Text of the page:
In all the talk about jobs, there is one group usually left out of the discussion: military veterans.
According to the U.S. Bureau of Labor Statistics, just over eight percent of adults were unemployed in 2011. But among the 1.9 million who have served in Iraq and Afghanistan, the number of unemployed is 12.1 percent. For vets between the ages of 18 and 24, the percentage is 29.1.
These numbers would be even worse if it weren't for the Veterans' Preference Act which gives vets a slight edge in obtaining civil service employment.
Yet those currently leaving the military are facing a federal work force targeted by deficit hawks, such as Vice Presidential candidate Paul Ryan, whose budget calls for a 10-percent reduction in these positions.
Veterans also have problems in getting the training necessary for many jobs, as the GI Bill and the college tuition situation aren't what they used to be. According to the Center for American Progress, "the challenges and barriers being encountered by veterans at many institutions make it more likely that ex-GIs will leave college with debts instead of degrees."
Contrast this with the GI Bill, or Servicemen's Readjustment Act, right after it was enacted in 1944: In the following decade, more than 2 million veterans attended college and left with degrees rather than debts. This resulted in an additional 450,000 engineers, 360,000 teachers, 180,000 health professionals, and 150,000 scientists.
Today, most of those studying science and engineering in our colleges are foreign students, more and more of whom do not work here after graduation but return to their home countries. This is a main reason many American companies move their production overseas, as this is where the highly trained workers are.
Such a deal.
We aren't sufficiently investing in our veterans. We aren't sufficiently investing in our country. We of course did so after WWII, when we not only produced over a million highly trained professionals, we created the middle class we are now losing.
Today we could use a million highly trained professionals, particularly scientists and engineers. We could also use at least twice this number of trained technicians. We could thus reduce our unemployment and help keep companies at home.
We could. But a significant portion of our political leaders are reluctant to invest in our vets, or other unemployed. Somehow, the global market is supposed to solve our unemployment problem.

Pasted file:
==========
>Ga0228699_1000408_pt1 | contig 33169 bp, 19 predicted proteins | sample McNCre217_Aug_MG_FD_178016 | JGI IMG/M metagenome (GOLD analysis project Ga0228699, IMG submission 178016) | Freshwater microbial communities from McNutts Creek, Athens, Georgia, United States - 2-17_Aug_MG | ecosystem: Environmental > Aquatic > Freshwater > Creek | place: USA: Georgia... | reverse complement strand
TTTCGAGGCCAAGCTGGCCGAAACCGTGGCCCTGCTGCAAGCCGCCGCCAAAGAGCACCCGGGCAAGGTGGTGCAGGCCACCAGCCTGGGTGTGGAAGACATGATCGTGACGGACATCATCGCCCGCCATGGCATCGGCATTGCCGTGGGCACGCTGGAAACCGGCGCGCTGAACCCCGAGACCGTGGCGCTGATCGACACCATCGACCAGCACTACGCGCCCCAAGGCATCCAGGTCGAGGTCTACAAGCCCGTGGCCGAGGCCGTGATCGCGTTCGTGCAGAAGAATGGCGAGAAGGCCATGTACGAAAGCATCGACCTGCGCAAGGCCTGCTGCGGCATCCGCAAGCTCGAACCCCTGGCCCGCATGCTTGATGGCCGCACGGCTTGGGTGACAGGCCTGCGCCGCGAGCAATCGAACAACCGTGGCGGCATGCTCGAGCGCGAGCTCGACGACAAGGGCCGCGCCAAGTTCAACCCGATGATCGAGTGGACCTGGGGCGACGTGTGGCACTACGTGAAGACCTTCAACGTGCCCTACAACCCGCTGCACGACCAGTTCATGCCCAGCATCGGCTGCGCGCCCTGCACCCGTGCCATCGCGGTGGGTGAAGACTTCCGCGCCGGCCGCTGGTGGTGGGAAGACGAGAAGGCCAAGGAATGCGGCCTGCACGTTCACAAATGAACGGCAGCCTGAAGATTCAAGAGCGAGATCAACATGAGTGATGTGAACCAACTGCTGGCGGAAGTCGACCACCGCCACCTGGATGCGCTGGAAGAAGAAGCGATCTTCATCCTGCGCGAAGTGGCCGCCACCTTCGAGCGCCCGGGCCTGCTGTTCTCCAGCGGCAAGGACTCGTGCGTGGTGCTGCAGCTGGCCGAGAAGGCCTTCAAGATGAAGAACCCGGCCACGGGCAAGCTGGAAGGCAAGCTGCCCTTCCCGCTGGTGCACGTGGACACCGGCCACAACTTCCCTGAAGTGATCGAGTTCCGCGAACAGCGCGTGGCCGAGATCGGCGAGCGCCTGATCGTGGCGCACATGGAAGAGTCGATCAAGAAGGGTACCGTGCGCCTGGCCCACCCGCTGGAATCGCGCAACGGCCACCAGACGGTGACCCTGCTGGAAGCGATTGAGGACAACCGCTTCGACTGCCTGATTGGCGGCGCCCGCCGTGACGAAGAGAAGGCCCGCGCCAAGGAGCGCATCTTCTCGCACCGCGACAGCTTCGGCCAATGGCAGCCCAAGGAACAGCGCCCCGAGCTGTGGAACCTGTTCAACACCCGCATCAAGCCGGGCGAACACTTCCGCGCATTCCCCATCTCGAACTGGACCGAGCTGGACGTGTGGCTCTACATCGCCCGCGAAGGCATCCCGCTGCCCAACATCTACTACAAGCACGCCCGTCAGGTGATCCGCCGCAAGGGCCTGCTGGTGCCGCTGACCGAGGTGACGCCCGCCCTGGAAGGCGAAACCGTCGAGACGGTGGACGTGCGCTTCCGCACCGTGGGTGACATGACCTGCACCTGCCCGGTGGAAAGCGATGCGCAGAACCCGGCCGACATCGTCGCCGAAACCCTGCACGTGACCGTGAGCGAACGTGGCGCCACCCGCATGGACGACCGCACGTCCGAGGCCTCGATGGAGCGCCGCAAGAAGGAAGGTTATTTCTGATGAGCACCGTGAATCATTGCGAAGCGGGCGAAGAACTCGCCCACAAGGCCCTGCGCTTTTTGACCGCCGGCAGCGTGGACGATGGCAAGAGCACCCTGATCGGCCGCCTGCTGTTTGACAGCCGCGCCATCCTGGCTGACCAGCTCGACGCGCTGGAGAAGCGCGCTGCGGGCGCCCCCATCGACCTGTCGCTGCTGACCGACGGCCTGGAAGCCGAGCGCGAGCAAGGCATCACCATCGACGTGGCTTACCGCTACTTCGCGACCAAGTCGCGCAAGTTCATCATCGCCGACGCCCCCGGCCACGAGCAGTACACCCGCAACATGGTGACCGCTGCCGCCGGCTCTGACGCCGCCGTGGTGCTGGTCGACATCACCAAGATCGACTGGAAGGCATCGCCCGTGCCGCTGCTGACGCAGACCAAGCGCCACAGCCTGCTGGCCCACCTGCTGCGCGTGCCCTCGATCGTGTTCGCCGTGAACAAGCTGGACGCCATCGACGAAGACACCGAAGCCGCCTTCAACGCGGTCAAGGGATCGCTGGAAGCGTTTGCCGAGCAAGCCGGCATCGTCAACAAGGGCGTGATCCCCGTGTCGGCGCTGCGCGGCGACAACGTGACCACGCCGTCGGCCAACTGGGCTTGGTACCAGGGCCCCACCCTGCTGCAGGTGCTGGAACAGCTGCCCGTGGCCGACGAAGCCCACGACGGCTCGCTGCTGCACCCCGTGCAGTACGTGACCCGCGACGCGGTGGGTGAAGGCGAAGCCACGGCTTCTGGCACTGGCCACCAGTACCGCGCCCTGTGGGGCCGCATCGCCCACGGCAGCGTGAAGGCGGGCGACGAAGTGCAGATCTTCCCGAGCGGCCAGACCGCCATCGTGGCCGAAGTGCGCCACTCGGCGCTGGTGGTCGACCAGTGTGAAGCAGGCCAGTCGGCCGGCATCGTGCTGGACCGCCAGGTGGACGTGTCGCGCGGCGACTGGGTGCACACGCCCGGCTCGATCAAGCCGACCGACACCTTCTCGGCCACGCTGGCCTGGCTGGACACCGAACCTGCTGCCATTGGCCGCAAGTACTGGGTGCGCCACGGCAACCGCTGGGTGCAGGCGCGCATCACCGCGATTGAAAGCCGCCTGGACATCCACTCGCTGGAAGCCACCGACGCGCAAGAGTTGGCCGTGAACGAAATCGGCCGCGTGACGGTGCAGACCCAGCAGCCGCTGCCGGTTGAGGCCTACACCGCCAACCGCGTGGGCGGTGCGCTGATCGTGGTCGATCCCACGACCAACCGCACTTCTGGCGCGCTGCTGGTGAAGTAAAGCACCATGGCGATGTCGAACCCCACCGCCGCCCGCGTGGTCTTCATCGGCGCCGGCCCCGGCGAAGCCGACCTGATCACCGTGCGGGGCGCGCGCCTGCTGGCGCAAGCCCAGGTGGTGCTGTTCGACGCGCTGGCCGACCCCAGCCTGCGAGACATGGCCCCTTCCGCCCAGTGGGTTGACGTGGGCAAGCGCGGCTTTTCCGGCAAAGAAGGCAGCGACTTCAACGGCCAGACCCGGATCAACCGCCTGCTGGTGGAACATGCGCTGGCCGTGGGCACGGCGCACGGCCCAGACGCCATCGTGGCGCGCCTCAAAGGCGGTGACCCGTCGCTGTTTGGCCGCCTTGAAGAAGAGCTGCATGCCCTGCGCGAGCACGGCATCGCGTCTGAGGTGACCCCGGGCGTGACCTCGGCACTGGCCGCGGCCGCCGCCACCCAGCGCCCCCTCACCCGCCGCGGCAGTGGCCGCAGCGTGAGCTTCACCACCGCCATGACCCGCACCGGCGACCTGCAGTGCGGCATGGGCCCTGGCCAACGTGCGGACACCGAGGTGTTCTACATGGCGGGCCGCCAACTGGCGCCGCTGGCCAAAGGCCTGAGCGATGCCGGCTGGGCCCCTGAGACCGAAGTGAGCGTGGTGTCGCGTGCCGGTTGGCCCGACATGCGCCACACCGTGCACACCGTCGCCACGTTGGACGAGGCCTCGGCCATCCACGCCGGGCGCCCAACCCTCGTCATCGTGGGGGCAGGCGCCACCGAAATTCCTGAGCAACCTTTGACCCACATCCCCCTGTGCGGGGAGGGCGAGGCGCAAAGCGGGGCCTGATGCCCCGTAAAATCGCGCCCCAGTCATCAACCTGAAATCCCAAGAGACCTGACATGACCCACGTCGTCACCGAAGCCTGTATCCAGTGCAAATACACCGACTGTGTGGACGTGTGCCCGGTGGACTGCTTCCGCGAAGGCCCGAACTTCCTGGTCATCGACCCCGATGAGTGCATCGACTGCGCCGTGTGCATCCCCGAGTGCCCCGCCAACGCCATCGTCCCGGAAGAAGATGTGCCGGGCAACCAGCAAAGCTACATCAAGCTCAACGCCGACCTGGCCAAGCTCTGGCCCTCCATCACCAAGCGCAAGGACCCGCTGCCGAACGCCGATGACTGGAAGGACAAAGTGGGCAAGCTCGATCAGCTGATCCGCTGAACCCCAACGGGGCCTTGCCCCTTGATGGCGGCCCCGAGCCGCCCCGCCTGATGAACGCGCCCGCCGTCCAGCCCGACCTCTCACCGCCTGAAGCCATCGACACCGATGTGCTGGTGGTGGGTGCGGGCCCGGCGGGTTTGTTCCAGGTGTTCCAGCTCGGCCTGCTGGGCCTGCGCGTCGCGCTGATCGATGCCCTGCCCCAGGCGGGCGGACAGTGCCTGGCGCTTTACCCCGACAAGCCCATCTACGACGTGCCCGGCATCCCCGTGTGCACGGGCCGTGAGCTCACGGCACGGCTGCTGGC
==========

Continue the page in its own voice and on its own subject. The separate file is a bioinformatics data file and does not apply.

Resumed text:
Well, it won't. In fact, it is a main cause of this problem, shifting jobs overseas.
We need a little of the Greatest Generation spirit. You can't accuse them of being self-centered and greedy, of contributing to extreme wealth inequality. Their wealthiest one-percent paid income taxes at 90 percent for 20 years. They invested in veterans and in their country.
And look what they accomplished, what they gave us. And look how we are squandering it.
A significant portion of our political leaders (yes the Republicans) talk a good game of concern for future generations but seem incapacitated by their ideology when it comes to investing in the current generation as the Greatest Generation did in theirs.
After winning WWII they took care of their generation and in so doing gave later generations a running start. Yet the current GOP proposes to help the next generation by not taking care of this one, instead turning it over to the global market.
Such thinking stems in large part from three factors: (1) the GOP presidential candidate once headed a firm that shifted many jobs overseas, (2) the Republican-dominated Supreme Court has decreed that corporations are persons, and (3) conservative commentators like George Will have declared that labor is a commodity.
But labor of course is not a commodity. It is workers, persons. And now we have too many persons, including veterans, who are out of work and in need of job training and job opportunities.
They need some government action like that of the Greatest Generation. Our passively relying on the global marketplace will only make matters worse.
(James Lein is a community columnist for The Minot Daily News)